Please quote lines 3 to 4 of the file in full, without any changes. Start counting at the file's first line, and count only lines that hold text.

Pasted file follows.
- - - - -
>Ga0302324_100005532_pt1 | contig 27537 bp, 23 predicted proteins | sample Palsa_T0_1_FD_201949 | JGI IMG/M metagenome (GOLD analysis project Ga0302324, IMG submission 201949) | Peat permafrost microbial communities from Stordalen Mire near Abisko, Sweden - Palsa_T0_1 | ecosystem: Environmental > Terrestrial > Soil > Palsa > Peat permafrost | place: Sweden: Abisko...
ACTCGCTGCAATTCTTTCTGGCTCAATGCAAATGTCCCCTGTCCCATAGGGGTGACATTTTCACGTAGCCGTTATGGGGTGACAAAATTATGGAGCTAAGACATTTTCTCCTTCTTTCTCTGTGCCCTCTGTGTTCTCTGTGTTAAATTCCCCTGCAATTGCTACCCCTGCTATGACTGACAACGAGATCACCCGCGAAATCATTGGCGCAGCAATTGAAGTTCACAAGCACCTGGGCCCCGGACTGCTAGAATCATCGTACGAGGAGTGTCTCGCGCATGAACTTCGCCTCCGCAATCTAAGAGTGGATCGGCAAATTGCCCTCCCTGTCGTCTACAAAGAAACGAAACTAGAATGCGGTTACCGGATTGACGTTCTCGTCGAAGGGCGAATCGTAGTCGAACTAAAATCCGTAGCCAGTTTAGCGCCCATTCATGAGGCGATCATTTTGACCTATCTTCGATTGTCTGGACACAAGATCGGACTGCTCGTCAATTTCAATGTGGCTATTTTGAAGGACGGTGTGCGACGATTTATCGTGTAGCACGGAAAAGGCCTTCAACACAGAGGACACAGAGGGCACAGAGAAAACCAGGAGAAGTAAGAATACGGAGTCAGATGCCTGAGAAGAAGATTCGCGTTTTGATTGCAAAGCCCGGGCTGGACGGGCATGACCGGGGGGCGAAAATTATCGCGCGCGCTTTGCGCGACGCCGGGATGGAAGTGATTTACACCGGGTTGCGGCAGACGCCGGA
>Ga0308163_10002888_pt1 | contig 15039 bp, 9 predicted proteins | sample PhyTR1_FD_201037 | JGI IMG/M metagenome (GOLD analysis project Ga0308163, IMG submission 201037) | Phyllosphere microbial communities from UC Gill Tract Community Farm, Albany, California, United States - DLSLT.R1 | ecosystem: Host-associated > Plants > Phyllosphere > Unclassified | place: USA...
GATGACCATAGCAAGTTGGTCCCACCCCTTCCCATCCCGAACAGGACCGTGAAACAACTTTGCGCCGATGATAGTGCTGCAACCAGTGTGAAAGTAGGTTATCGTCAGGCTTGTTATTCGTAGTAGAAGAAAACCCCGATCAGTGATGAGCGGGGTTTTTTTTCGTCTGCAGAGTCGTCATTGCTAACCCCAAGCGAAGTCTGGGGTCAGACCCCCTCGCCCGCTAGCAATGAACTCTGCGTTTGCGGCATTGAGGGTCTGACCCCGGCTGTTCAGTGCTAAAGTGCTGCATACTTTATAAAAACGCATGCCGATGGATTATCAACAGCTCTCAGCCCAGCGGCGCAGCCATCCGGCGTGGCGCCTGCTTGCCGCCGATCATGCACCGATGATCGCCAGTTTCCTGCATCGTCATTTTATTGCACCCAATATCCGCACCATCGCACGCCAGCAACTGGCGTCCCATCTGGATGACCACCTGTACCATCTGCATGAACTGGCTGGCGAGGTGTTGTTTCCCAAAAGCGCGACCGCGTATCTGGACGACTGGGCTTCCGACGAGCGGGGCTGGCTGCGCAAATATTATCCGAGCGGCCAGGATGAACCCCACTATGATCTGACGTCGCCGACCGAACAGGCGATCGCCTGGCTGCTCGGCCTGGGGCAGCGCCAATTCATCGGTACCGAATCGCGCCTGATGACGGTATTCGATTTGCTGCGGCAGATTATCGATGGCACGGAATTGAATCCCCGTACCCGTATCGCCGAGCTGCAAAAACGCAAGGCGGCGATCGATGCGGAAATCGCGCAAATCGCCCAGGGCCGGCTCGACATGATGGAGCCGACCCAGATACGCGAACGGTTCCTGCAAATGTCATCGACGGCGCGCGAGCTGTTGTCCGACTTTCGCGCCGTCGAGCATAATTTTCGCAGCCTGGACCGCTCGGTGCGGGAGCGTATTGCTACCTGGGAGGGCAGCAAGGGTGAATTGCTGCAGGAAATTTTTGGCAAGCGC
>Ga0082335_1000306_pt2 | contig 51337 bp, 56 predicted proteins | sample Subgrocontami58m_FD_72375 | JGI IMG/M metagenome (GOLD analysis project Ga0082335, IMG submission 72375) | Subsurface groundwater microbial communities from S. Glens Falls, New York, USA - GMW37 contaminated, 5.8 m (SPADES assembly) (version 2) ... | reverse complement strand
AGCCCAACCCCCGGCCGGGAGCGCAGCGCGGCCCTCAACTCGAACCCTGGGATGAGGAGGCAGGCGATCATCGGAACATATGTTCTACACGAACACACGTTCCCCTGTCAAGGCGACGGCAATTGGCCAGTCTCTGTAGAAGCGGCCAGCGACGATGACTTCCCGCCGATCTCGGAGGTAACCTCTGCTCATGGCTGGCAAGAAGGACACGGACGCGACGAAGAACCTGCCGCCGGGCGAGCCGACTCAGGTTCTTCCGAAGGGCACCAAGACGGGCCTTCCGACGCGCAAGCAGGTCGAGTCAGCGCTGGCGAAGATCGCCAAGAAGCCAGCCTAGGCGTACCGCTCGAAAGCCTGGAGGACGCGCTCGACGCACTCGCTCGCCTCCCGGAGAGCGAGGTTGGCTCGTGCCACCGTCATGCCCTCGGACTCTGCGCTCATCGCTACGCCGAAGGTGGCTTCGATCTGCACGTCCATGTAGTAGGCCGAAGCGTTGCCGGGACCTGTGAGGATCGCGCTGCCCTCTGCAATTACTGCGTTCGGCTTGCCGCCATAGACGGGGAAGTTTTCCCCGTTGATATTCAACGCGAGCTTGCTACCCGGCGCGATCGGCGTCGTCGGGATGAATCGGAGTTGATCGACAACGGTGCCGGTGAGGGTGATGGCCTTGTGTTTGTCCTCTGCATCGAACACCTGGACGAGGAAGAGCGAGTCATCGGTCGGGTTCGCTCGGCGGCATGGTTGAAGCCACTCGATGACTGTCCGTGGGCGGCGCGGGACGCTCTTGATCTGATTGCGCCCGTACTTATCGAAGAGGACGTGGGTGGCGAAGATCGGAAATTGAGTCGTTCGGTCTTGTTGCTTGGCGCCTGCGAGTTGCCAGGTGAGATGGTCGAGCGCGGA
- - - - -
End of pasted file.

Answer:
>Ga0308163_10002888_pt1 | contig 15039 bp, 9 predicted proteins | sample PhyTR1_FD_201037 | JGI IMG/M metagenome (GOLD analysis project Ga0308163, IMG submission 201037) | Phyllosphere microbial communities from UC Gill Tract Community Farm, Albany, California, United States - DLSLT.R1 | ecosystem: Host-associated > Plants > Phyllosphere > Unclassified | place: USA...
GATGACCATAGCAAGTTGGTCCCACCCCTTCCCATCCCGAACAGGACCGTGAAACAACTTTGCGCCGATGATAGTGCTGCAACCAGTGTGAAAGTAGGTTATCGTCAGGCTTGTTATTCGTAGTAGAAGAAAACCCCGATCAGTGATGAGCGGGGTTTTTTTTCGTCTGCAGAGTCGTCATTGCTAACCCCAAGCGAAGTCTGGGGTCAGACCCCCTCGCCCGCTAGCAATGAACTCTGCGTTTGCGGCATTGAGGGTCTGACCCCGGCTGTTCAGTGCTAAAGTGCTGCATACTTTATAAAAACGCATGCCGATGGATTATCAACAGCTCTCAGCCCAGCGGCGCAGCCATCCGGCGTGGCGCCTGCTTGCCGCCGATCATGCACCGATGATCGCCAGTTTCCTGCATCGTCATTTTATTGCACCCAATATCCGCACCATCGCACGCCAGCAACTGGCGTCCCATCTGGATGACCACCTGTACCATCTGCATGAACTGGCTGGCGAGGTGTTGTTTCCCAAAAGCGCGACCGCGTATCTGGACGACTGGGCTTCCGACGAGCGGGGCTGGCTGCGCAAATATTATCCGAGCGGCCAGGATGAACCCCACTATGATCTGACGTCGCCGACCGAACAGGCGATCGCCTGGCTGCTCGGCCTGGGGCAGCGCCAATTCATCGGTACCGAATCGCGCCTGATGACGGTATTCGATTTGCTGCGGCAGATTATCGATGGCACGGAATTGAATCCCCGTACCCGTATCGCCGAGCTGCAAAAACGCAAGGCGGCGATCGATGCGGAAATCGCGCAAATCGCCCAGGGCCGGCTCGACATGATGGAGCCGACCCAGATACGCGAACGGTTCCTGCAAATGTCATCGACGGCGCGCGAGCTGTTGTCCGACTTTCGCGCCGTCGAGCATAATTTTCGCAGCCTGGACCGCTCGGTGCGGGAGCGTATTGCTACCTGGGAGGGCAGCAAGGGTGAATTGCTGCAGGAAATTTTTGGCAAGCGC